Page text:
Macon will remain in Fontana Regional Library
After a contentious meeting with an outpouring of input from the public, Macon County commissioners have decided to work with the Fontana Regional Library system on the terms of its agreement rather than pulling out of the system altogether.
“It was unanimously agreed that the regional agreement is beneficial to all three counties and their citizens, but improvement is needed in the areas of parental empowerment and governance of the Fontana Regional Library System,” said Commission Chairman Paul Higdon.
Public turnout was so high at the Tuesday, April 11, meeting of the Macon County commissioners, that for safety concerns, some people were asked to leave. According to the fire marshal, there were originally about 170 people in the courtroom, which has a max occupancy of 136. More than 45 of those people had signed up for public comment and although it is within the rights of commissioners to limit the public comment period to no more than 30 minutes, Commissioner Josh Young suggested the board listen to the remainder of the public’s comments after concluding other business on the agenda. The rest of the commissioners agreed and, allowing five minutes for each speaker, the meeting lasted more than five hours — ending well past midnight.
The issue at hand was whether county commissioners would decide to pull Macon libraries out of the Fontana Regional Library system. The matter started to gain traction earlier this year when a group of Macon residents voiced their concerns over certain books containing LGBTQ themes and content in the Macon County Library. Most of these residents were not advocating for banning books, rather to segregate them to a section that would be indicative of their theme or label the books so that library patrons would know they contain LGBTQ content.
Some residents also advocated for Macon County to separate itself from FRL as well as the American Library Association, the national accreditation association for all librarians in state aid libraries. Residents were urging for separation from FRL largely because they feel the FRL Board of Trustees had not been receptive to their complaints.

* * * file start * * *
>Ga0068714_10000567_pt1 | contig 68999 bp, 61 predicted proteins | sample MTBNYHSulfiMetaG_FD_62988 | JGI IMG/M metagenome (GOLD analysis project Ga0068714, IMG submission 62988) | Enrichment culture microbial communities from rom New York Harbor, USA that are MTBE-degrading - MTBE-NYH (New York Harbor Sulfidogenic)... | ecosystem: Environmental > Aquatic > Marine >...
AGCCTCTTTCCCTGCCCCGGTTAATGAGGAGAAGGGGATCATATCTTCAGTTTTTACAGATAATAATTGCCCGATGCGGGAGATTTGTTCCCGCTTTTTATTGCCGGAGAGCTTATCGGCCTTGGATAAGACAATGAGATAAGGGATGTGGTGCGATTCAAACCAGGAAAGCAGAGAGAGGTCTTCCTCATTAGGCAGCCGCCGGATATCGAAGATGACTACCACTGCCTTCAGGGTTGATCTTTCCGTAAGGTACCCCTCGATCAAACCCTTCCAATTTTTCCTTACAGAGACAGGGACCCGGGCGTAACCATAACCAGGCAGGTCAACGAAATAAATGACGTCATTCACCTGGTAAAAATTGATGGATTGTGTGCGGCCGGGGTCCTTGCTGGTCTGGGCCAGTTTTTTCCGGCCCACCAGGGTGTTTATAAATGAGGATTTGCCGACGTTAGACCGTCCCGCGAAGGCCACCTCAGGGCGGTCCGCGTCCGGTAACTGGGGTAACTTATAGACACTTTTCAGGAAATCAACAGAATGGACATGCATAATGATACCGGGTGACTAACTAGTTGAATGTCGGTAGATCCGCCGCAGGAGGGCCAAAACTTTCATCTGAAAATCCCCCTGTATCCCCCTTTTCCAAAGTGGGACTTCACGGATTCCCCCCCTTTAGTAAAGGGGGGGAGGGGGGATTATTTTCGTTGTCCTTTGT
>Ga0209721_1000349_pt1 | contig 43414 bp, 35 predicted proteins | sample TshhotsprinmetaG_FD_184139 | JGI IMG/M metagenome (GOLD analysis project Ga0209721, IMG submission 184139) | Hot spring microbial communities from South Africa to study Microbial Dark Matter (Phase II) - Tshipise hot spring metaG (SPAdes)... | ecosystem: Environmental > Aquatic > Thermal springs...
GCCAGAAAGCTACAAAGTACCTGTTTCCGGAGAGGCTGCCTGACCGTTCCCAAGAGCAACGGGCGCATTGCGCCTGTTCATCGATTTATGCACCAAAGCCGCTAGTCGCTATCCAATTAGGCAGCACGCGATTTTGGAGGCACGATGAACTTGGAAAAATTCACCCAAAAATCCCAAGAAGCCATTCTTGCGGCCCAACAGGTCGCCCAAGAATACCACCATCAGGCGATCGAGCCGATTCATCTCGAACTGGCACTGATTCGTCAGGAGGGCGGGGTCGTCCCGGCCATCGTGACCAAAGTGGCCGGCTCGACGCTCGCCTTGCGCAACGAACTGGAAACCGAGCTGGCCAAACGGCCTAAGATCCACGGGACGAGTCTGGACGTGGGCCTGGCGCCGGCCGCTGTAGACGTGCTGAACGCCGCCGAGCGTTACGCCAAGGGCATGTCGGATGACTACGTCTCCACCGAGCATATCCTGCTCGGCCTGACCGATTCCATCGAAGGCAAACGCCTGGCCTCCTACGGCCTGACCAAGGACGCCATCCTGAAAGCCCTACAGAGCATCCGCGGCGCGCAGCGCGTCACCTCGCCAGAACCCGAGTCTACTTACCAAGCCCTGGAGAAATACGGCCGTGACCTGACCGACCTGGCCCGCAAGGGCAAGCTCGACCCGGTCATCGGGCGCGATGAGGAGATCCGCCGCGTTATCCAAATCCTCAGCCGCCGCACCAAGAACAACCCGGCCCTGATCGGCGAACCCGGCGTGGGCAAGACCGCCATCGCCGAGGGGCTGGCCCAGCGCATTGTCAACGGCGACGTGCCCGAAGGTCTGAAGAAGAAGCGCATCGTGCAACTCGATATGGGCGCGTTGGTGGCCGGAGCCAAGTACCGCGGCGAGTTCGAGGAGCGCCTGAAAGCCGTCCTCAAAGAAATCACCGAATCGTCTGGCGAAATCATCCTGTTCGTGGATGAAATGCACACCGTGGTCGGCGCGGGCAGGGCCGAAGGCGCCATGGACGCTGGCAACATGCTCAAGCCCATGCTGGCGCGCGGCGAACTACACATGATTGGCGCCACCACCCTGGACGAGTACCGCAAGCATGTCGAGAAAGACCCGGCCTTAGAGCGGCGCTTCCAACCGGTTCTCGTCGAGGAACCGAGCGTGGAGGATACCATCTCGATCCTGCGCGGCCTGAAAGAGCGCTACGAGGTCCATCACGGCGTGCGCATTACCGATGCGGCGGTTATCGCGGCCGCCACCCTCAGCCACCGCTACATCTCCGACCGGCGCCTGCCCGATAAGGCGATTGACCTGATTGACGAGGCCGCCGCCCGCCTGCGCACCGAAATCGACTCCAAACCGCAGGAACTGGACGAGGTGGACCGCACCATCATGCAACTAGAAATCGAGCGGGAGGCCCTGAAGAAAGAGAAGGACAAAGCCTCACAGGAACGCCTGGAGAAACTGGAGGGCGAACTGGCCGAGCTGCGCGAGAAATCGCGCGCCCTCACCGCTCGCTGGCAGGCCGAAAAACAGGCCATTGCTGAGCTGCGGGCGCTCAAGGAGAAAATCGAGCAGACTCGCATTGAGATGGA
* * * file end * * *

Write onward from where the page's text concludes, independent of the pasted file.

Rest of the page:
Commissioner Danny Antoine took up the cause and during a March 14 commissioner meeting said he was working on pulling Macon County out of the system. He also asserted that his fellow commissioners were on board with his goals.
“For those of you who have stated about pulling out of the Fontana Regional System, believe me, I’m completely on board with that,” Antoine said. “It’s not a simple process. It is a hard process that we’re definitely working super hard on, trying to figure out how to do this the best way because you can’t just pull out of that system and leave the library hanging by itself. We have to have a system in place to be able to make sure that the library is functioning correctly.”
However, when residents showed up in force to voice their opinion on the library controversy April 11, Antoine appeared to walk back some of that intent. The speakers were relatively evenly split between those advocating for withdrawing from the FRL and segregating LGBTQ material, and those advocating to remain a part of the system. Those advocating to remain in the system argued that parents should be responsible for making sure their children don’t read material that is not age appropriate.
On more than one occasion, when a speaker came to the podium asking the commission to remain within the FRL, Commissioner Antoine indicated the board had no intention of pulling out.